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Snapshot census counts more loons than last year

In this photo taken Sunday, April 20, 2014, a loon swims on Lake Winnipesaukee in Wolfeboro, N.H.  The 2014 Loon Census by the Loon Preservation Committee this summer observed more loons than last year but final results won't be revealed for several weeks. (AP Photo/Jim Cole)

In this photo taken Sunday, April 20, 2014, a loon swims on Lake Winnipesaukee in Wolfeboro, N.H. The 2014 Loon Census by the Loon Preservation Committee this summer observed more loons than last year but final results won't be revealed for several weeks. (AP Photo/Jim Cole)

The annual count of loons on New Hampshire’s lakes revealed a slight increase over last year, but experts caution the census only provides a glimpse into the true population.

Harry Vogel, executive director of the Loon Preservation Committee in Moultonboro, said 622 observers counted 549 adult loons during a one-hour period July 19. That’s up from 520 adults observed last year, but Vogel noted there were 26 fewer observers last year, so it’s too early to say there are more loons.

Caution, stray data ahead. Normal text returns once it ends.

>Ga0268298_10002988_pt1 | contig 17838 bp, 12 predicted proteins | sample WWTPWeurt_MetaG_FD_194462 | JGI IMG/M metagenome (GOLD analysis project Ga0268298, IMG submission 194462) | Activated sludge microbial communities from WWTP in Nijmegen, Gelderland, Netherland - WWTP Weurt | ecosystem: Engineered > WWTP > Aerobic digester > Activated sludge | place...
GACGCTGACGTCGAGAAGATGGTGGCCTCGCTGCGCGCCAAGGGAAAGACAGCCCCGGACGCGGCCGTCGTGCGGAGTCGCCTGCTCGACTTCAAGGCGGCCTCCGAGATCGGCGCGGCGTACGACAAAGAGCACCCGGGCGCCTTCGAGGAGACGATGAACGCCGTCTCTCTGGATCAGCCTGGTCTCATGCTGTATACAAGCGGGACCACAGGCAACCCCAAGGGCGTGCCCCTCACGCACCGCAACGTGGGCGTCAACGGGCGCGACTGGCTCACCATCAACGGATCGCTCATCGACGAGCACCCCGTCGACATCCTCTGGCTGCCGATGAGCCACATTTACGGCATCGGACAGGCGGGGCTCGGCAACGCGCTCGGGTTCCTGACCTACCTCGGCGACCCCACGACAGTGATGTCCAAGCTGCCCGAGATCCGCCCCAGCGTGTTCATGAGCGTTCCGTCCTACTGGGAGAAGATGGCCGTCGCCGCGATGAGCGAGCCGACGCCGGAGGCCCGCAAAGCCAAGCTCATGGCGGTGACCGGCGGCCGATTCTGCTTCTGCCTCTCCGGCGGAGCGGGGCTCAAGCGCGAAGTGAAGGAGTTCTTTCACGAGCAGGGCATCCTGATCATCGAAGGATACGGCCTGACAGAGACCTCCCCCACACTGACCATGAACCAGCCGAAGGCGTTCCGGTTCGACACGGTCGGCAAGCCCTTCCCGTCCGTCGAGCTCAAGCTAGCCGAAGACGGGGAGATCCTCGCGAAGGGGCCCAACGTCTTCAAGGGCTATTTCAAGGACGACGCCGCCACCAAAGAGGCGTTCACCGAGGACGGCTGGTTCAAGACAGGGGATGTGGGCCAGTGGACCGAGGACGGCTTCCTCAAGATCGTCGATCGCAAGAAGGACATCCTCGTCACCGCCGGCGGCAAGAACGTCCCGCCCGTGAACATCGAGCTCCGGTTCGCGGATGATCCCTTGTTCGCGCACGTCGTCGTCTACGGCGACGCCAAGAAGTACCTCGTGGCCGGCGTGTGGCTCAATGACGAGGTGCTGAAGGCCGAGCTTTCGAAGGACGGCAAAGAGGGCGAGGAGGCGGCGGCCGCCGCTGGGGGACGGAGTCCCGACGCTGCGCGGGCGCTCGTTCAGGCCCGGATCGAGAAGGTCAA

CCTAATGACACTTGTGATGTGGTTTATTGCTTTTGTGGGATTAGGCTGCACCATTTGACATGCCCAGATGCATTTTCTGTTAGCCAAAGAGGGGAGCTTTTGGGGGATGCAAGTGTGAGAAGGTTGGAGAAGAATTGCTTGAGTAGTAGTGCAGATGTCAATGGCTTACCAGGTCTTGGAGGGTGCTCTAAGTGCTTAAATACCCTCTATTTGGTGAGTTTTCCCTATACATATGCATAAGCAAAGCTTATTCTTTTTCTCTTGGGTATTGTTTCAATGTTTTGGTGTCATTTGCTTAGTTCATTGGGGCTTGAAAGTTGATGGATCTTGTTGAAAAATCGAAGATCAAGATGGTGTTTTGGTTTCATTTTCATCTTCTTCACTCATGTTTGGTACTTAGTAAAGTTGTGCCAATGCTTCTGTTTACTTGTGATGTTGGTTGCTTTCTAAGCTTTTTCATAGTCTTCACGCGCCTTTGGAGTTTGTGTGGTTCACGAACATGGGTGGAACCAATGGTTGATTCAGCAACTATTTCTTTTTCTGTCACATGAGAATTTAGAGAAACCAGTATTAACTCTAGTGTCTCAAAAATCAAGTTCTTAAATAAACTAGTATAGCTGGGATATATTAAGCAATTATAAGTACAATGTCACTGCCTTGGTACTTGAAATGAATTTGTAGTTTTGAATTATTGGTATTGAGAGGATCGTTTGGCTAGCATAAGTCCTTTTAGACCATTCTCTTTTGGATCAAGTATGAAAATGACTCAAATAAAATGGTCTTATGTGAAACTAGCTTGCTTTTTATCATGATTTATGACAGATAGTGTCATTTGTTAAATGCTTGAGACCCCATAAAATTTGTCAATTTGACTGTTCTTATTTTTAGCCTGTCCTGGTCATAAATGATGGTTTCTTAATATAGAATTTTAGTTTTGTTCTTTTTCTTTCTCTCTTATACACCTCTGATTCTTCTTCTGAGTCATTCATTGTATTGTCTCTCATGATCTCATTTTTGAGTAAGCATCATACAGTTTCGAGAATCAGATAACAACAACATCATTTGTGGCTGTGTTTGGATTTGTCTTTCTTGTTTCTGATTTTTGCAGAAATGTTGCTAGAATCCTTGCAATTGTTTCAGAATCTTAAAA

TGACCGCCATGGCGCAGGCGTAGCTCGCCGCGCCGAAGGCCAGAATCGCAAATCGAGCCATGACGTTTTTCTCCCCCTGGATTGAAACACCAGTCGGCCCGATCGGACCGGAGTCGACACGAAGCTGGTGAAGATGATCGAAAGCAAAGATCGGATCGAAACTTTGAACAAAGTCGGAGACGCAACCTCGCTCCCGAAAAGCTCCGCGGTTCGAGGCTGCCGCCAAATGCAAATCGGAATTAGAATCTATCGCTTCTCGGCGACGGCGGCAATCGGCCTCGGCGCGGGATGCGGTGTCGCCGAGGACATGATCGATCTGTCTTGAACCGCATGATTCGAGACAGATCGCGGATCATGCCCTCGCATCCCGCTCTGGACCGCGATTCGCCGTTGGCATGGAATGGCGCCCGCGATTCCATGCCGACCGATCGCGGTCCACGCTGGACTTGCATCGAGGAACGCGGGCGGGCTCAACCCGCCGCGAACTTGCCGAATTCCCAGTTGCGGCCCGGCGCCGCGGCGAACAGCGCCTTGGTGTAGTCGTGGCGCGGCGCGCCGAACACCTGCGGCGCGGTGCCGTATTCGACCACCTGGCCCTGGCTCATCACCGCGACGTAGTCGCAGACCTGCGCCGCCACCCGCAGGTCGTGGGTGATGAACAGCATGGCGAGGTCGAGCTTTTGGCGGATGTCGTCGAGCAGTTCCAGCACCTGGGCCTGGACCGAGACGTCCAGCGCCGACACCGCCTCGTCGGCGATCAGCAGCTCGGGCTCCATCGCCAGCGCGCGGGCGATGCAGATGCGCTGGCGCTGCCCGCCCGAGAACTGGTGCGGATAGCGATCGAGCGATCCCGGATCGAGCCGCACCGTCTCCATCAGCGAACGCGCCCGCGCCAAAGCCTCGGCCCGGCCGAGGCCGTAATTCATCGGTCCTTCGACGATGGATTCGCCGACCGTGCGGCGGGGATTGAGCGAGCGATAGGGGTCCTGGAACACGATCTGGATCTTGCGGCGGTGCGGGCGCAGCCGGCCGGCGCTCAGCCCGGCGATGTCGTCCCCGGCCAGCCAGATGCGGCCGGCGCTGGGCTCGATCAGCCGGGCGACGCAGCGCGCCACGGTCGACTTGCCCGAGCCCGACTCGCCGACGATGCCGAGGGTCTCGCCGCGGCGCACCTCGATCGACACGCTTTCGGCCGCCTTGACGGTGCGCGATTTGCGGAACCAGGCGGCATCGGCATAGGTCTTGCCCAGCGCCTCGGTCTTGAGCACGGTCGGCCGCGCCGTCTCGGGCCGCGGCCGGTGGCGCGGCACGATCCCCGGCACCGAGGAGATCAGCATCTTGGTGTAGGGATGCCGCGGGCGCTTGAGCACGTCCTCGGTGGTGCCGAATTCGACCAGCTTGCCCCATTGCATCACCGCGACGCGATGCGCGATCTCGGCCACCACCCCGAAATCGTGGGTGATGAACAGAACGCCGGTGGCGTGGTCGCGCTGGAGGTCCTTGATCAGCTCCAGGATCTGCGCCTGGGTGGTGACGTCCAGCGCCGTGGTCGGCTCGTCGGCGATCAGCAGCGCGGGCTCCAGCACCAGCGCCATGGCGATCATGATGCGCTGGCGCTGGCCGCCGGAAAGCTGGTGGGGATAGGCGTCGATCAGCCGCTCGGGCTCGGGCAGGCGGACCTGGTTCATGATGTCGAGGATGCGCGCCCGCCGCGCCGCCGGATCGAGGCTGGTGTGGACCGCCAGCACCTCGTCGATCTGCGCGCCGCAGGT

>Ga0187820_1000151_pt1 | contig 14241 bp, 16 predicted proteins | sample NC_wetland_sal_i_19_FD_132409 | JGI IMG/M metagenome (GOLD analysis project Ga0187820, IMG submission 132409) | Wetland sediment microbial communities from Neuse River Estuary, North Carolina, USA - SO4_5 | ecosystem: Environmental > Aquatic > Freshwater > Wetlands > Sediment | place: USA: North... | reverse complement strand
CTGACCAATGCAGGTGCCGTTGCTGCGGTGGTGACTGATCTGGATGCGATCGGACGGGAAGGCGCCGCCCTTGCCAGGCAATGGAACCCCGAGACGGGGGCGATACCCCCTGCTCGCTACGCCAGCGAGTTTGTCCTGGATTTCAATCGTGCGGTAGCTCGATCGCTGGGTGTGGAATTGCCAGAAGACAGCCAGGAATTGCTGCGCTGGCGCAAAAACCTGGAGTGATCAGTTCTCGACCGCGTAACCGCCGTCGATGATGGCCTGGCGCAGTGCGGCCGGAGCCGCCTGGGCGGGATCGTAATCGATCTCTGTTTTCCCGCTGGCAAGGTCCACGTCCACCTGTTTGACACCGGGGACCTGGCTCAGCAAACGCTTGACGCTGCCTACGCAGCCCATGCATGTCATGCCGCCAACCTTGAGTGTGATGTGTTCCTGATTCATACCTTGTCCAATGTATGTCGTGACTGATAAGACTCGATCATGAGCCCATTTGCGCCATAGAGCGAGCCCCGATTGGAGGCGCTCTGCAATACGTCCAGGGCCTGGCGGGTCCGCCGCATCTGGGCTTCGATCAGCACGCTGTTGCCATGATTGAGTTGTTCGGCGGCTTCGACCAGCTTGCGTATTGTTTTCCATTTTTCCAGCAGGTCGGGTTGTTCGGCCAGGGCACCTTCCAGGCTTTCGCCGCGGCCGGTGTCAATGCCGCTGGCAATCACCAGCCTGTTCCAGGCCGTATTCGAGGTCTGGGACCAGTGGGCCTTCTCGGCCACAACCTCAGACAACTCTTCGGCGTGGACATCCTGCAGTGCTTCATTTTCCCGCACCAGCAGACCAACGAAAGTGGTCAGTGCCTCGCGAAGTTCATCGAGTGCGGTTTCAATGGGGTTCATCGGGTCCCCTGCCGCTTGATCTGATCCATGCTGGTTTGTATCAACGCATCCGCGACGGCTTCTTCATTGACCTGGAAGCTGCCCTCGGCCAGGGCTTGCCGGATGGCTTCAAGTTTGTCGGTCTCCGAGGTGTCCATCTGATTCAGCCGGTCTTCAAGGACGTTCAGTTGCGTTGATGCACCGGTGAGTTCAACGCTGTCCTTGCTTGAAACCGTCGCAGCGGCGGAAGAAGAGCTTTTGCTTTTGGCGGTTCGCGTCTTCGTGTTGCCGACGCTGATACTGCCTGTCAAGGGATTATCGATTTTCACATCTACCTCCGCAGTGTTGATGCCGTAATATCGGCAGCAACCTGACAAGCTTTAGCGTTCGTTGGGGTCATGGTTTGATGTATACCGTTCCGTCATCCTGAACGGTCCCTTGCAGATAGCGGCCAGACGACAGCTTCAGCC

A more complete picture will emerge in a couple of weeks when full-year monitoring results are released.

Observers saw 91 chicks and 12 immature loons, compared with 69 chicks and six immature birds in 2013. The immature loons are important since their return from the ocean where they spend their early years means they’re ready to breed, Vogel said.

Once the birds do breed, Vogel said, the average success is just one live chick for every two pairs of birds.

“The critical piece in keeping a viable and growing loon population in New Hampshire is to keep adult loons alive so they have many opportunities to reproduce,” he said.

Loons, which are threatened in New Hampshire and protected federally, were hard hit by contaminants and human interaction in the 1970s. While they have slowly rebounded over the past four decades, the black-and-white birds with the haunting call are still not as plentiful as they once were in New Hampshire. One of the biggest culprits is lead fishing tackle, which accounts for almost half of adult loon deaths every year.

Vogel said the preservation committee recently confirmed a fourth loon death linked to lead tackle. A new state law that takes effect in 2016 bans lead sinkers smaller than 1 ounce; the birds are able to ingest the smaller jigs, which can kill them in two to four weeks.

The preservation committee, with a small staff and some 800 volunteers, manages the populations by floating rafts to serve as nesting sites and posting signs and ropes near established nests.

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